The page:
Steve Baker’s got buckets full of tone. Want to know how he does it? Check this out. Dig the Fabulous Thunderbirds “Girls Go Wild” (my favorite T-birds record) poster in…

Steve Baker’s got buckets full of tone. Want to know how he does it? Check this out. Dig the Fabulous Thunderbirds “Girls Go Wild” (my favorite T-birds record) poster in the background.

Tone matters. As Steve pointed out to me once, if you’ve got good tone, you’re going to sound good pretty much no matter what amp you play through; if you don’t, you’re going to sound weak and whiny (albeit louder) no matter what the amp does.

While you’re at it, check out this discussion of tone by classical harmonica virtuoso Robert Bonfiglio and our piece on breathing for a big sound.

And just to make it utterly clear that our man Steve ain’t just blowin’ smoke when he talks tone, here’s a vid he made in September 2012 live at Kulturbastion with Steve Goodman on guitar and vocals. Listen to the first 4 bars of “Who Do You Love” and tell me true: is that a modern blues master, or what?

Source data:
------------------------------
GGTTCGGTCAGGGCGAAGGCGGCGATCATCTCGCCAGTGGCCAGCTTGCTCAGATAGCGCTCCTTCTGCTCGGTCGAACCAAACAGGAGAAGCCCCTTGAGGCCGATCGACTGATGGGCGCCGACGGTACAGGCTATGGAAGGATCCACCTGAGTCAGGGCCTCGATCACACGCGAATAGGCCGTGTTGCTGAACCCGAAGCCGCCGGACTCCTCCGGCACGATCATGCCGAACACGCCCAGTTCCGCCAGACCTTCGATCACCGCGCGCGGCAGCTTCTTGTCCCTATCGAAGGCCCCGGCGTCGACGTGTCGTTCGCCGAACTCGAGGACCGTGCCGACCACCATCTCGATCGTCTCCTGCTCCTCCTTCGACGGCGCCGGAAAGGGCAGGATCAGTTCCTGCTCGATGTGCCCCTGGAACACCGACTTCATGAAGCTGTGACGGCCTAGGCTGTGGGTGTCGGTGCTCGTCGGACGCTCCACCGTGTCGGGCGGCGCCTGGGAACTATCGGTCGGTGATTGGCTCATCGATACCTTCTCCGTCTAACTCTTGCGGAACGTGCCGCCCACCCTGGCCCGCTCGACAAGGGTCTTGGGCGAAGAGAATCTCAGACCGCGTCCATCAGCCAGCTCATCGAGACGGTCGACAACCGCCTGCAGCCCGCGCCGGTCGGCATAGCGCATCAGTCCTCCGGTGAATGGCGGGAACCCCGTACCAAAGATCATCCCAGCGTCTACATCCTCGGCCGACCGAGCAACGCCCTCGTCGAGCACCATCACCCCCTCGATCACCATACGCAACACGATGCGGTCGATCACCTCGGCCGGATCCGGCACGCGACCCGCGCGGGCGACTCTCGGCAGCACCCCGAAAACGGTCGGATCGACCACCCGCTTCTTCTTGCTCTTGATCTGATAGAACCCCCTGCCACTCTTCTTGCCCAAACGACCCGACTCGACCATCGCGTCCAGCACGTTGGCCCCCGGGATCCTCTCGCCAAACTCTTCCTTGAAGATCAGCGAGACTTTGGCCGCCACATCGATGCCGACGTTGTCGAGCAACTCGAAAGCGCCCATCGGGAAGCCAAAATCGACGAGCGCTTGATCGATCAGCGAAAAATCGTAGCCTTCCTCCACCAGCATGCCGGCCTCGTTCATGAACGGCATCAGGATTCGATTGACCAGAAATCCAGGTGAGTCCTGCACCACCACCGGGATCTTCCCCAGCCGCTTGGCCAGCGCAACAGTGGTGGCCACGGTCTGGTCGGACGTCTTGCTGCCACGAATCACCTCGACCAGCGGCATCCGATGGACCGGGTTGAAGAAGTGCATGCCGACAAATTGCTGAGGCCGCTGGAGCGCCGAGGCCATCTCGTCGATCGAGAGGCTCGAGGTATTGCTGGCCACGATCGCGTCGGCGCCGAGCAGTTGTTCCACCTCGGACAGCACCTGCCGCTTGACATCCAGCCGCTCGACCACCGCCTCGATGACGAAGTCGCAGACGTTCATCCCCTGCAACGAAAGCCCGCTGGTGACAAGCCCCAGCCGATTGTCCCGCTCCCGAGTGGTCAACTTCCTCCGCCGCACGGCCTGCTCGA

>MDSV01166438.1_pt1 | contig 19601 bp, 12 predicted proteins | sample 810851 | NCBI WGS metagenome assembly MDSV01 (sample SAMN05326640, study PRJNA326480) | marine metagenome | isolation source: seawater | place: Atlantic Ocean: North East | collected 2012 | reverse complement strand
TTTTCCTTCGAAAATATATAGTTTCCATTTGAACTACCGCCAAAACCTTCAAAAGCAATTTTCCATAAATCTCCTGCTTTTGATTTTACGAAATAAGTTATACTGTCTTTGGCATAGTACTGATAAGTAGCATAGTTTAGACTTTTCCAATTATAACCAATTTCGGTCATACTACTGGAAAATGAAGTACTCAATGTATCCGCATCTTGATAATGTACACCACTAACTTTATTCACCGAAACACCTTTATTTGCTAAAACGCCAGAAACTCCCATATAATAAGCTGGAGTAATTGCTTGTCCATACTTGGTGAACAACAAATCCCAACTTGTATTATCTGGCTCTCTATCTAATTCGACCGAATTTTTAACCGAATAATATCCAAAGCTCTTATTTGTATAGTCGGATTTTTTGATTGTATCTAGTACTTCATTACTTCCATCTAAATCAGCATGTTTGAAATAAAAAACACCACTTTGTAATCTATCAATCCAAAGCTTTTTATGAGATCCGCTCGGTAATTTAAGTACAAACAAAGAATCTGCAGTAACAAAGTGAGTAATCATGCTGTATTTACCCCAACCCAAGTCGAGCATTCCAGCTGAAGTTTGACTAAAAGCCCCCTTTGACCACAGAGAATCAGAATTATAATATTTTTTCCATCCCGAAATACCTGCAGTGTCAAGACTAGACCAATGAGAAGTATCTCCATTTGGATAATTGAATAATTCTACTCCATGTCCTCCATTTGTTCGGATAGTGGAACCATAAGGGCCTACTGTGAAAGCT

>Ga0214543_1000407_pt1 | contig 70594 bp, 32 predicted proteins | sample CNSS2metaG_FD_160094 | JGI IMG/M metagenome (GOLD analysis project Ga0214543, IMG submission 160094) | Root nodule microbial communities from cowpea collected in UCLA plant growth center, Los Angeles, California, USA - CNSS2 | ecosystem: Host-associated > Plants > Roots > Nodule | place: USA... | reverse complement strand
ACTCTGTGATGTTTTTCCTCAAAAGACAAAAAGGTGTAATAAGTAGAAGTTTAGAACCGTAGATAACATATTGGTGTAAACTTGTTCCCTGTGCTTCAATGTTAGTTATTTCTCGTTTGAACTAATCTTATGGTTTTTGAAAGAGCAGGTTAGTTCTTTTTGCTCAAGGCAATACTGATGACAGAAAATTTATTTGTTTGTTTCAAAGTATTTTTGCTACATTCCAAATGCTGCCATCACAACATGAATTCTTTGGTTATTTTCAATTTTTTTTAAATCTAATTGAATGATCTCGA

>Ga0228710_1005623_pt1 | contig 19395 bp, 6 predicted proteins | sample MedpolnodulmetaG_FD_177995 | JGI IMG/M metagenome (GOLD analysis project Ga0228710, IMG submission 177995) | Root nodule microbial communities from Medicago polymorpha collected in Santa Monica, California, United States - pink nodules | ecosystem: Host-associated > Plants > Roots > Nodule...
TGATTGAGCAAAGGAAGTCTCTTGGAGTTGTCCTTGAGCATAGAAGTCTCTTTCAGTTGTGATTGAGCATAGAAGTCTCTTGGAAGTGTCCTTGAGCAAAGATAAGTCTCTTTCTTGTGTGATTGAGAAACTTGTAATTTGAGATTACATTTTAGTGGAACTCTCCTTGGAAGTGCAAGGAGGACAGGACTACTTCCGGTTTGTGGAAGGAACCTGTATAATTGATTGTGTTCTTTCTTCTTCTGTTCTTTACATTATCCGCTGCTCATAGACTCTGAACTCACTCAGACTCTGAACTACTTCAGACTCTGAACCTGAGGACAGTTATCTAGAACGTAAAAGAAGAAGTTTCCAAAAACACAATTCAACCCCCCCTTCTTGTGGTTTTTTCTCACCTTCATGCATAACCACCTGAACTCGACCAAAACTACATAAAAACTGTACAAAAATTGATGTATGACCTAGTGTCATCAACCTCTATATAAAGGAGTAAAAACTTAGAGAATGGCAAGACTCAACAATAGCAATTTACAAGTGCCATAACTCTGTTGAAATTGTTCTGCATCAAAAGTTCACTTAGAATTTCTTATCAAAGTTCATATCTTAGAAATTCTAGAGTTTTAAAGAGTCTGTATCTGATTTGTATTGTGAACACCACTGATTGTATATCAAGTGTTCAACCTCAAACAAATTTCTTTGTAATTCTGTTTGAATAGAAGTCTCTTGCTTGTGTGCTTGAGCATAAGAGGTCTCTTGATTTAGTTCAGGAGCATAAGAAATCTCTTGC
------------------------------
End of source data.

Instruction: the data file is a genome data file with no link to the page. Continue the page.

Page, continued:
2 Comments

  1. My latest thoughts about tone, that finally sound is anyway mechanical waves in the air, not the electronic waves in the wires. That means that most important parts of the eletcric tone are input (acoustic tone and microphone quality) and output (speaker). Everything in between can make sound worse or not (get smth out of tone). Sometimes worse can be pleasant (vacuum tubes reduce some unwanted parts of harmonica tone), or limited tone (overdrive) but anyway any electronics means nothing without good acoustic tone, good mic and proper speaker of proper size (I prefer to have small speaker 5-10”, not the twitter..

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